It’s a bird. It’s a plane. It’s Super-Sub, Josh Harrison.
The Oakland A’s were in a tight spot on Saturday. They led by two runs in the 9th inning, with two outs, but the Los Angeles Angels had the bases loaded. A single could tie it, and anything more could result in a walk-off loss, which would be devastating as Oakland needs every possible win to maintain their final 5% hopes of staying in the Wild Card race.
The A’s bullpen has been been mired in a deep slump for the past month, blowing nine saves in the span of 24 games entering last night. They’ve been recovering lately, holding a few leads in a row this week, but every close contest remains an adventure. When Andrew Chafin delivered a fastball, and Halos catcher and former A’s prospect Max Stassi punched it up the middle, it looked like it had happened again — unthinkable, yet completely expected at this point.
Off the bat it was a bloop single, 75.8 mph of exit velocity directly toward no-man’s land, with enough loft to be ticketed over the infield and into shallow center. Once it hit the turf, two runs would score, the game would be tied, and the save would be blown.
Instead, something else happened. Second baseman Harrison was shifted far toward the bag, almost behind it, and he was positioned particularly deep. As the ball approached, he waited and then perfectly timed a leap, stretching every inch of his 5-foot-8 frame to snag it in the end of his glove. He landed and the ball stayed secure, peeking out the top of the webbing for a snow cone catch.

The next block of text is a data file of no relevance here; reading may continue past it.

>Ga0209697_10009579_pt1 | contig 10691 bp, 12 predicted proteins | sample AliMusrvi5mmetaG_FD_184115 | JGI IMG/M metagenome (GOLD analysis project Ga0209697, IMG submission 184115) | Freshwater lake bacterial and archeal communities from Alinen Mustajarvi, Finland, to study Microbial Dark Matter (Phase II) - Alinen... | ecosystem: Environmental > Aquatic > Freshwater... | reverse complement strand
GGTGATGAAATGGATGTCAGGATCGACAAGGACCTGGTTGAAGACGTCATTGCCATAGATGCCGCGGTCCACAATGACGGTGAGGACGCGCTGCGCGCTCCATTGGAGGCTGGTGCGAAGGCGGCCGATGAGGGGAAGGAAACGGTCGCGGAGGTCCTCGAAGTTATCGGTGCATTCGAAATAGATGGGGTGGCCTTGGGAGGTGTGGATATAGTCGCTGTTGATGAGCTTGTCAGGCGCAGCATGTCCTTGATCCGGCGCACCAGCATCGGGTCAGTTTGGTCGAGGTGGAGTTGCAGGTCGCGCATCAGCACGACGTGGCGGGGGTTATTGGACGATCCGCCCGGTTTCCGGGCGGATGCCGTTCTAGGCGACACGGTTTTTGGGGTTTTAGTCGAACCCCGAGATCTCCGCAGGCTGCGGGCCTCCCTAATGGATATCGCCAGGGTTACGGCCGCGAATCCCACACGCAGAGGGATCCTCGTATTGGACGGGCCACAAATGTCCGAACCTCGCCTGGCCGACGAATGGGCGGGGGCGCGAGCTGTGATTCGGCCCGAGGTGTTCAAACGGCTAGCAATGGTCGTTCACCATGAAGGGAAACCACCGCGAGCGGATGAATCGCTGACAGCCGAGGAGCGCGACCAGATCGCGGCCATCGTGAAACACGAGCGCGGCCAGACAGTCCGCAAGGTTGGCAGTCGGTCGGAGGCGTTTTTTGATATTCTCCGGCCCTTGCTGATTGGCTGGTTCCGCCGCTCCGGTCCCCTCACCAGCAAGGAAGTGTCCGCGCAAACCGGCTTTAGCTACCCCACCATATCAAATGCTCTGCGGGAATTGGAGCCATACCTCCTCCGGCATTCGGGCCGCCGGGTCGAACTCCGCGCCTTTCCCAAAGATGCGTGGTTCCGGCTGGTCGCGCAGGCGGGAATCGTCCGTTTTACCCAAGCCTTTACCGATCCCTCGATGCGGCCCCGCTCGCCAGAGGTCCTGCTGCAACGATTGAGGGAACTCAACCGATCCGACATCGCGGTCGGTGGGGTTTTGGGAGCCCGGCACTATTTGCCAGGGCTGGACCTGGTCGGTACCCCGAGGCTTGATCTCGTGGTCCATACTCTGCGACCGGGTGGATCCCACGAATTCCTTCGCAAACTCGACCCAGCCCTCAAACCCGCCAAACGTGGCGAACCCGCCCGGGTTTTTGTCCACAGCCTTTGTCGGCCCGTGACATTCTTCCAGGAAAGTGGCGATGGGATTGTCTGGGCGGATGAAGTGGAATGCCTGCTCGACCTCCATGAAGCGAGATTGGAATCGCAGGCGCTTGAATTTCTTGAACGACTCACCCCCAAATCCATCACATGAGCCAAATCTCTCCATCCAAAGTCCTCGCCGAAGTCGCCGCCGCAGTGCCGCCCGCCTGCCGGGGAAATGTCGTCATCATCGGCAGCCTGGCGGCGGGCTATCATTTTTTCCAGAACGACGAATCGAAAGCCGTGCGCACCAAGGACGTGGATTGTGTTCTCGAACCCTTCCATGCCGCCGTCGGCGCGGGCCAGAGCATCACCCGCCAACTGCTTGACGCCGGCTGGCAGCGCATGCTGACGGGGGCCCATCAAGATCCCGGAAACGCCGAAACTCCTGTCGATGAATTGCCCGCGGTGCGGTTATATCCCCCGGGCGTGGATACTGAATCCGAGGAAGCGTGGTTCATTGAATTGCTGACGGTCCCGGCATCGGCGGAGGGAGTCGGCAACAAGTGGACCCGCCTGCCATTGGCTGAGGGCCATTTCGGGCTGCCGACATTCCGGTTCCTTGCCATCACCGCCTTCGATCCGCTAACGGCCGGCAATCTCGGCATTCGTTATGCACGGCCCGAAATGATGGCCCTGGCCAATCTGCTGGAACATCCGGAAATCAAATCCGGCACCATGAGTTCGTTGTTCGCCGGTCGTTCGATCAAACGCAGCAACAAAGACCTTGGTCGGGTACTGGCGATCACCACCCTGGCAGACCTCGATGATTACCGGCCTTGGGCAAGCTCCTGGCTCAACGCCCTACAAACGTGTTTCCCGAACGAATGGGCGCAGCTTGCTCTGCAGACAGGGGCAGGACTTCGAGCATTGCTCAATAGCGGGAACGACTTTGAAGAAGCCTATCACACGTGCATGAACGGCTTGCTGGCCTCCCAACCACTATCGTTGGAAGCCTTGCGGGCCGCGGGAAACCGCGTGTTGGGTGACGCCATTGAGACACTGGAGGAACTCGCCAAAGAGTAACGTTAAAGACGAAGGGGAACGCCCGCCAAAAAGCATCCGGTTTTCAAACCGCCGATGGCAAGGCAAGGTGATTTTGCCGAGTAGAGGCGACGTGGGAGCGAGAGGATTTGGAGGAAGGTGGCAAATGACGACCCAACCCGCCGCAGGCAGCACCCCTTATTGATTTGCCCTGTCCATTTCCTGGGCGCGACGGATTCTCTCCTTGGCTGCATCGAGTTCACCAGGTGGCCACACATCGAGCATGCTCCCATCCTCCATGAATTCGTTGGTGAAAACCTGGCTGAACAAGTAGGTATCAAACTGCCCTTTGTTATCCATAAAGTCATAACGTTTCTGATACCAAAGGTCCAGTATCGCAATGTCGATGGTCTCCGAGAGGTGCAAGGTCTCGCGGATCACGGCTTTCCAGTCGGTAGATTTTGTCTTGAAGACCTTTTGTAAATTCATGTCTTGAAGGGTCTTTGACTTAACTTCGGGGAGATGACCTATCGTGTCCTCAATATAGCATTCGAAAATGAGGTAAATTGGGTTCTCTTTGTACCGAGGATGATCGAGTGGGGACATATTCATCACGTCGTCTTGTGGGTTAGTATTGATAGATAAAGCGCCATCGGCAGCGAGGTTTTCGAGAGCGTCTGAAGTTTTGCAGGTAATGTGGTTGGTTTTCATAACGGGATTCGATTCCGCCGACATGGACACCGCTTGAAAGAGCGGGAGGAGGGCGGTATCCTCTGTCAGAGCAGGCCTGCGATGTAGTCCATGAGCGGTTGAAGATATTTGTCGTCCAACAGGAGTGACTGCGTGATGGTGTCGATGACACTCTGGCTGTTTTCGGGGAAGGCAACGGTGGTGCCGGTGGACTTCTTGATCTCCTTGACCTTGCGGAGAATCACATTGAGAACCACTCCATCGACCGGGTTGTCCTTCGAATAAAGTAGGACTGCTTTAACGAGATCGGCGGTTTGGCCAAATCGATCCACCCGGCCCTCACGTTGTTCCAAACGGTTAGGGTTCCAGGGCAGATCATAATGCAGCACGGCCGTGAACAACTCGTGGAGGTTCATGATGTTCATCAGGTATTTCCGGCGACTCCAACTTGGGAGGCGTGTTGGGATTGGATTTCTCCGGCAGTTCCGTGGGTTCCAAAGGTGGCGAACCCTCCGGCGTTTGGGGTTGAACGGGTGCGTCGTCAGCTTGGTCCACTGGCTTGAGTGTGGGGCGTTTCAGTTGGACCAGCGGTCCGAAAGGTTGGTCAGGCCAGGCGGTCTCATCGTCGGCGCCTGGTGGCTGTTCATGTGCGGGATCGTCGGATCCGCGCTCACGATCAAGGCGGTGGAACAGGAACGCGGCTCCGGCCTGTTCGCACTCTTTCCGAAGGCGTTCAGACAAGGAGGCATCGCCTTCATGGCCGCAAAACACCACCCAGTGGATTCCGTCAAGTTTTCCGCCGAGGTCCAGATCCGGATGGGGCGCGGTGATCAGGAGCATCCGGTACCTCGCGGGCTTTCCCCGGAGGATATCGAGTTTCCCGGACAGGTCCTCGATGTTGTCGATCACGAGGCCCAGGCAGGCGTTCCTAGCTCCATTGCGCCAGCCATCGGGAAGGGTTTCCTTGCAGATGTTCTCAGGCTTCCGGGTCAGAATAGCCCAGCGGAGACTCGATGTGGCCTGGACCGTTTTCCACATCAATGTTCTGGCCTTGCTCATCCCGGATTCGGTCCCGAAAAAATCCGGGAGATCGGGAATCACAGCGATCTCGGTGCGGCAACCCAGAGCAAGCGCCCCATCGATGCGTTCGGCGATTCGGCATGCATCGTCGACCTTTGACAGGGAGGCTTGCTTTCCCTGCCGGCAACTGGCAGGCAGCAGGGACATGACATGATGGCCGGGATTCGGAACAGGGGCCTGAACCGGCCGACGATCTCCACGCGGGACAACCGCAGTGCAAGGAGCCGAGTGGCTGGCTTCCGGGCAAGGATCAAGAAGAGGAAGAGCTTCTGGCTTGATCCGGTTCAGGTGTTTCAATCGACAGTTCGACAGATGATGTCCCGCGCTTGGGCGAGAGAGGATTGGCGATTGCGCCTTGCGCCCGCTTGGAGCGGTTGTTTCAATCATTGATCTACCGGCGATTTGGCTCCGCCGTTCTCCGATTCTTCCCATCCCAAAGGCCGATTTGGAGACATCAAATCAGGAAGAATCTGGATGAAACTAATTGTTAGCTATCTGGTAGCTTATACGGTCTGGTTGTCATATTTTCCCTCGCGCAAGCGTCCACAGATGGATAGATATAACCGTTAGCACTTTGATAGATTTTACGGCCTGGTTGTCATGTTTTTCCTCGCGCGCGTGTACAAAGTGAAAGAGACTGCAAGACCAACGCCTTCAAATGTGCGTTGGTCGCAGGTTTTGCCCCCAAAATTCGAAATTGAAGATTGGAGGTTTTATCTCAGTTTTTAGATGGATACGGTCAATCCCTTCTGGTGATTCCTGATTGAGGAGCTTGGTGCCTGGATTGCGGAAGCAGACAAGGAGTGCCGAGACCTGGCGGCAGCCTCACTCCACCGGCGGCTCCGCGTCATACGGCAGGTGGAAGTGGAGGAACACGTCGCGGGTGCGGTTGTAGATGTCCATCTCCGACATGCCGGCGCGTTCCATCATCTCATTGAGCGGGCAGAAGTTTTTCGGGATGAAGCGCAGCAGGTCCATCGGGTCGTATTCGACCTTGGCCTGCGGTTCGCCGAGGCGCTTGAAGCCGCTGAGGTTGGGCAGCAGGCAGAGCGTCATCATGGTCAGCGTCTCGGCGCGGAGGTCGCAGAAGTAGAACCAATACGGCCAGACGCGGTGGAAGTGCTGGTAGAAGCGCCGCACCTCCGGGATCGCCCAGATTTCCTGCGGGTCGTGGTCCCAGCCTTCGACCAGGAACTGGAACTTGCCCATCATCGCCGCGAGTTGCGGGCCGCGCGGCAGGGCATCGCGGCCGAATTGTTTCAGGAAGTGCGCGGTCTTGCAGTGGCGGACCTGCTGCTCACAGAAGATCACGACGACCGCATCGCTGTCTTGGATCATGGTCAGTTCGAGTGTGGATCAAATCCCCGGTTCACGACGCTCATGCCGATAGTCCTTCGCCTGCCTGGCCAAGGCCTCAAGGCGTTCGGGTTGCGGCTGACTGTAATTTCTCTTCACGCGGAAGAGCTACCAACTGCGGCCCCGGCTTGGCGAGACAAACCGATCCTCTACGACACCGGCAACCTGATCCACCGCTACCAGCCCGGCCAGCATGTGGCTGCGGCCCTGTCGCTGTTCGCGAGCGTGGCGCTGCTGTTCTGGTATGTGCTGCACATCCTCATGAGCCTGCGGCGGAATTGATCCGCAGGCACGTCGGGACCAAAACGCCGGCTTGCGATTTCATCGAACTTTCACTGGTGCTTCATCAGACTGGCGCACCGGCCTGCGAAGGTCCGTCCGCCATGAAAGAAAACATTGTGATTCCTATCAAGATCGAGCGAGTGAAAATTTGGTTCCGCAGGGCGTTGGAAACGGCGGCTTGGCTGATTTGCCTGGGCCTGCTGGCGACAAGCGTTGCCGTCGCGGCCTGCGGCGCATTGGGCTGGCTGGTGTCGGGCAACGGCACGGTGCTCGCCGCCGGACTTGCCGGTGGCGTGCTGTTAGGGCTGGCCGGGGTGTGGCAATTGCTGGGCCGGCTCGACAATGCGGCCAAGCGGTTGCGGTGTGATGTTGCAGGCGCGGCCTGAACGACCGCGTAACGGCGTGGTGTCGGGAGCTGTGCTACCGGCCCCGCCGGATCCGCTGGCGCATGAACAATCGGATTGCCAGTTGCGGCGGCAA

The game was over, and the A’s had won.
SHOUT OUT TO HARRISON'S CLUTCH CATCH TO END THE GAME pic.twitter.com/d0srI8ziuk— A's on NBCS (@NBCSAthletics) September 19, 2021
“Give it a lick or two,” said broadcaster Dallas Braden of the snow cone.
A lot of factors go into any victory, but this particular moment saved the game at the most critical of junctures. Without that catch, the chances of winning would have dropped far under 50/50, the dwindling postseason odds would have moved closer to zero, and the morale of the fan base would have dipped into the negatives after yet another last-minute heartbreak. It might have been the play of the year so far.
It’s just the latest clutch contribution from Harrison, who is exemplifying the role of super-sub since being acquired at the July trade deadline. On defense he started at three different positions the last three games, from third base on Thursday in place of an injured Matt Chapman, to shortstop on Friday while a banged-up Elvis Andrus took a rest, to second base on Saturday, and he’s also played left field for Oakland.
At the plate, over his last eight games he’s batting .324 with 12 RBI, helping lead the hot lineup’s September surge. As the leadoff hitter over the past 19 games he’s gotten on base to set the table, and his high rate of contact makes him a threat with runners in scoring position. Overall he’s batting .299 with a 111 wRC+ since donning the green-and-gold.
On Saturday he put the cherry on top of all that production with his biggest play yet. If the A’s somehow go on to reach the postseason, which is still a long shot, this catch will be one of the top highlights we look back on. And even if not, at least it helped keep hope alive another day longer.